1. Short-term indigo naturalis therapy demonstrated symptomatic improvement in patients with mild to moderate ulcerative colitis.
Evidence Rating Level: 1 (Excellent)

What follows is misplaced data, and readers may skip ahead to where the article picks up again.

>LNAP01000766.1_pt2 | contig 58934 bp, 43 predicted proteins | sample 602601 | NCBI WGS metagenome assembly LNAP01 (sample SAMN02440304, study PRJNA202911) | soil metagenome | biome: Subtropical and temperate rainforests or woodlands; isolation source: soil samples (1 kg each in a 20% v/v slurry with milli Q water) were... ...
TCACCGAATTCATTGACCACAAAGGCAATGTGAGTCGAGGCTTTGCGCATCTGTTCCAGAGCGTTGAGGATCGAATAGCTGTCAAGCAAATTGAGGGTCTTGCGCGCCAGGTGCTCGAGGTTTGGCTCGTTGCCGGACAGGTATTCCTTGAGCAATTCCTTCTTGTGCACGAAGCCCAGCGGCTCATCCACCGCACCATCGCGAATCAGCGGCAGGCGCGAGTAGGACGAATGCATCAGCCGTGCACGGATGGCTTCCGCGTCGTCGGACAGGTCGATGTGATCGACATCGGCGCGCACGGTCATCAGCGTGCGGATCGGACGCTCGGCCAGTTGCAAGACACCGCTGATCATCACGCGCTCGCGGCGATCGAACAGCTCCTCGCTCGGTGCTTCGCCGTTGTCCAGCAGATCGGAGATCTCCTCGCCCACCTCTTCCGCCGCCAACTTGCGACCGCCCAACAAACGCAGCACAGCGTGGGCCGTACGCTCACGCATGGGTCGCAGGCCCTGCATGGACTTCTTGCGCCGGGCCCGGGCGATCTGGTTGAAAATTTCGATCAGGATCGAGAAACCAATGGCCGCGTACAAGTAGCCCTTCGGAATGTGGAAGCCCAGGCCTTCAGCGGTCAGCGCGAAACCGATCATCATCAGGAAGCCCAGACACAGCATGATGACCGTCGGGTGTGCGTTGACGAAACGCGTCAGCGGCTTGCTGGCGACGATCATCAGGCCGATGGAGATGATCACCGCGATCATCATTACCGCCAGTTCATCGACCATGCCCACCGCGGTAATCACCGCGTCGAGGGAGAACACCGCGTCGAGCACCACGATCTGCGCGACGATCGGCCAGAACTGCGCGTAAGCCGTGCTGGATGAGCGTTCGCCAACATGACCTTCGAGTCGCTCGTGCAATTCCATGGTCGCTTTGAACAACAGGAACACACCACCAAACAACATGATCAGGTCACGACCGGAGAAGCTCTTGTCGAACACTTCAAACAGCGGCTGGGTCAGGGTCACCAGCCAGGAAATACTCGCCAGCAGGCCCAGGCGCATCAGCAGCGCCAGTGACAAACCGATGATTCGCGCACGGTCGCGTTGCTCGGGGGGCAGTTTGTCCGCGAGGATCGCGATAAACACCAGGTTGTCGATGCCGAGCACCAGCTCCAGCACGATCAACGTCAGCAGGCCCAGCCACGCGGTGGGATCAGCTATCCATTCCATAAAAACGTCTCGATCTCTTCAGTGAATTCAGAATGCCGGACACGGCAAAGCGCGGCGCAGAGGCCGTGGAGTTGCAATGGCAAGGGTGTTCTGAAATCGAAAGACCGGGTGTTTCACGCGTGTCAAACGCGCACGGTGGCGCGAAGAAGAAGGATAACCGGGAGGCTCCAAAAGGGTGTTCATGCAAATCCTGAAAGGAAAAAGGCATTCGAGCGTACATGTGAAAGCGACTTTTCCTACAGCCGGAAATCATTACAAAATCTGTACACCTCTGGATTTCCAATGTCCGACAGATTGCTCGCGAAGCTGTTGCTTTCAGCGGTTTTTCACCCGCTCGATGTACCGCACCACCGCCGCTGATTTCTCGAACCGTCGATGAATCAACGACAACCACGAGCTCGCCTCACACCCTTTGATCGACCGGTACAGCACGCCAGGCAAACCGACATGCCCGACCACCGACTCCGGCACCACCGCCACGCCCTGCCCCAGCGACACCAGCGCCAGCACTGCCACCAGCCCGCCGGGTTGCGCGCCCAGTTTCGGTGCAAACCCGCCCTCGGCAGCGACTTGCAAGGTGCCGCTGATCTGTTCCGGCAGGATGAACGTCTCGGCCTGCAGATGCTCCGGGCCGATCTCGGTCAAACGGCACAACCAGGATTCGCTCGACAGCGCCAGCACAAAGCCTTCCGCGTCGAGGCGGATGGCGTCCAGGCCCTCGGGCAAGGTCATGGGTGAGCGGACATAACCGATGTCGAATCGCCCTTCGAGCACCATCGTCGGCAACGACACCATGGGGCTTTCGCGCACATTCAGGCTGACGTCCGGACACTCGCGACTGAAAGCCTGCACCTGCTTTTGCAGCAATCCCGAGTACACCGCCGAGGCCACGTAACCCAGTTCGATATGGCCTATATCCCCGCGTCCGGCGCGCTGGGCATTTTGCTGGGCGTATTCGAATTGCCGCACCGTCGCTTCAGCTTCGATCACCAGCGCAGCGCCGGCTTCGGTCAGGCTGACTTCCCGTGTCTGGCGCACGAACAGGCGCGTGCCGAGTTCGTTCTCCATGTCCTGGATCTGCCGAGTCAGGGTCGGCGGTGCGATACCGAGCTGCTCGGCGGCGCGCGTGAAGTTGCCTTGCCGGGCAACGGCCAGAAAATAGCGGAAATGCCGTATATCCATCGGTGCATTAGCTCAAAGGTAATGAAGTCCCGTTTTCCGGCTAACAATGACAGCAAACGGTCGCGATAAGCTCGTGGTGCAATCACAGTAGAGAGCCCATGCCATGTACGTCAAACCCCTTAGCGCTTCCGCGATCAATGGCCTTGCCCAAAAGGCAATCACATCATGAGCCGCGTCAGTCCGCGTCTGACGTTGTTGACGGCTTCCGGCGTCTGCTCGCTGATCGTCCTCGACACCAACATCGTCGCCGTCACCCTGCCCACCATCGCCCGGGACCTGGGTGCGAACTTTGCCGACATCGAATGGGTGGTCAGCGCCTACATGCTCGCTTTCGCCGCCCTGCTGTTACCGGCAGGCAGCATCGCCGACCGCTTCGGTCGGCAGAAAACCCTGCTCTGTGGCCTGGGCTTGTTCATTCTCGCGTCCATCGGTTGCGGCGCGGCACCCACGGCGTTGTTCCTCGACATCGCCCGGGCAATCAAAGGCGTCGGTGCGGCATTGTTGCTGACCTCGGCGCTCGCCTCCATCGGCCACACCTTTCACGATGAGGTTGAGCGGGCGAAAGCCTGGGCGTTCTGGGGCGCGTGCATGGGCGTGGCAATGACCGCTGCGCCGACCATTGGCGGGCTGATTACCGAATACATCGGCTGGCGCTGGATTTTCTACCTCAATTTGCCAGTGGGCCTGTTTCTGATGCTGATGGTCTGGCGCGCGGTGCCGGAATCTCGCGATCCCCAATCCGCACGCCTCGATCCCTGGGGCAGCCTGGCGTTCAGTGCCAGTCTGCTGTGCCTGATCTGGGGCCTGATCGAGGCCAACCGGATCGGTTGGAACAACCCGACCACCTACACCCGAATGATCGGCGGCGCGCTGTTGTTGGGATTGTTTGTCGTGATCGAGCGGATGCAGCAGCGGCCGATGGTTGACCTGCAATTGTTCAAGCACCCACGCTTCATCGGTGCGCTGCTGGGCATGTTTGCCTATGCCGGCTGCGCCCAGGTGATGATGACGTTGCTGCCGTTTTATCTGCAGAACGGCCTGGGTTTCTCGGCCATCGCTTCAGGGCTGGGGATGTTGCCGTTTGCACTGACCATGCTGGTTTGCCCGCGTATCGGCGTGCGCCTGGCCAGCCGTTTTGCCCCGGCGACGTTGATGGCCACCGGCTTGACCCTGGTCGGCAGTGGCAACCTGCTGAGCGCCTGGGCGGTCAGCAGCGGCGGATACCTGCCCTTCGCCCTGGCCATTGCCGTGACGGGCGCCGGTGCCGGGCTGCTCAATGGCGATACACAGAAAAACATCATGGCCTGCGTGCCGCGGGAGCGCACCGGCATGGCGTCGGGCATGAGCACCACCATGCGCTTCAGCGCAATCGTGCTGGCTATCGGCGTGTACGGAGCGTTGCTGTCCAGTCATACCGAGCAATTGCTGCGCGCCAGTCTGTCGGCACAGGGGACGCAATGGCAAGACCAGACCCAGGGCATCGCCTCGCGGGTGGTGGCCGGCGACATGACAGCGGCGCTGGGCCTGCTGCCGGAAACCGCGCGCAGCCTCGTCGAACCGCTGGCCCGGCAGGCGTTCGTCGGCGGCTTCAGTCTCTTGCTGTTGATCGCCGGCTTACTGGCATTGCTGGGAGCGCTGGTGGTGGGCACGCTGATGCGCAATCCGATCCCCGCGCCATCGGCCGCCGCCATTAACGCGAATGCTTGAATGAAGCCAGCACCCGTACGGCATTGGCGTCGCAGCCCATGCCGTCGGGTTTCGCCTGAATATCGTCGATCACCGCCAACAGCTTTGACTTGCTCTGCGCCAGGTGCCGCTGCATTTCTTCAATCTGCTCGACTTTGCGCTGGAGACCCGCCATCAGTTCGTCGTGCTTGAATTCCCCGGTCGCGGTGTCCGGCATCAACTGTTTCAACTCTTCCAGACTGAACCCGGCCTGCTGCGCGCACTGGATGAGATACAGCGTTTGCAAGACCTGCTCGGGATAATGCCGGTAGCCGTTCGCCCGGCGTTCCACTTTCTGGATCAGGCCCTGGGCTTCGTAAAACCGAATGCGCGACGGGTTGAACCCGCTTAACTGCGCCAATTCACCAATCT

Treatment options for ulcerative colitis (UC), an inflammatory bowel disease affecting the colon and rectum, are diverse, with the addition of biologics to conventional treatment in recent years. However, patients with intolerances or unable to achieve remission with conventional treatment may consider alternatives such as natural products, which have poorly documented effects on efficacy and safety. Indigo naturalis (IN) is a blue pigment from plants such as Assam indigo, false indigo, and woad. Traditionally used as an anti-inflammatory agent in Chinese herbal medicines, they are also found in enema treatments for UC patients. In this Japanese multicentre, double-blind, randomized controlled trial, 46 patients with mild to moderate UC activity (Lichtiger index 5-10) who were intolerant of or refractory to existing treatments were randomized to receive either 5 capsules (=500mg) twice a day of either IN or placebo for 2 weeks. Only two patients from the IN group had received prior treatment with biologics and patients who received recent UC intervention or increased 5-ASA or steroid use were excluded. At baseline, the IN group had a higher mean Lichtiger index (9.04 vs 7.47). After administration, the mean Lichtiger index in the IN group had significantly improved (9.04+1.92 to 4.48+2.21, p=0.01) and was significantly lower than that of the placebo group (p=0.0019), which showed no change. In terms of adverse events, 5 patients from the IN group experienced mild headaches, which was not significantly different from placebo (vs 1 patient from the placebo group, p=0.141). As well, liver enzymes in the IN group were significantly elevated but were all within normal ranges. No severe adverse events, such as pulmonary arterial hypertension or intussusception, were reported at 24 weeks. While this study showed significant improvement on a symptomatic scale after two weeks of IN administration for UC, longer trials are needed to study its efficacy and safety, which could allow for endoscopic evaluation of disease remission.
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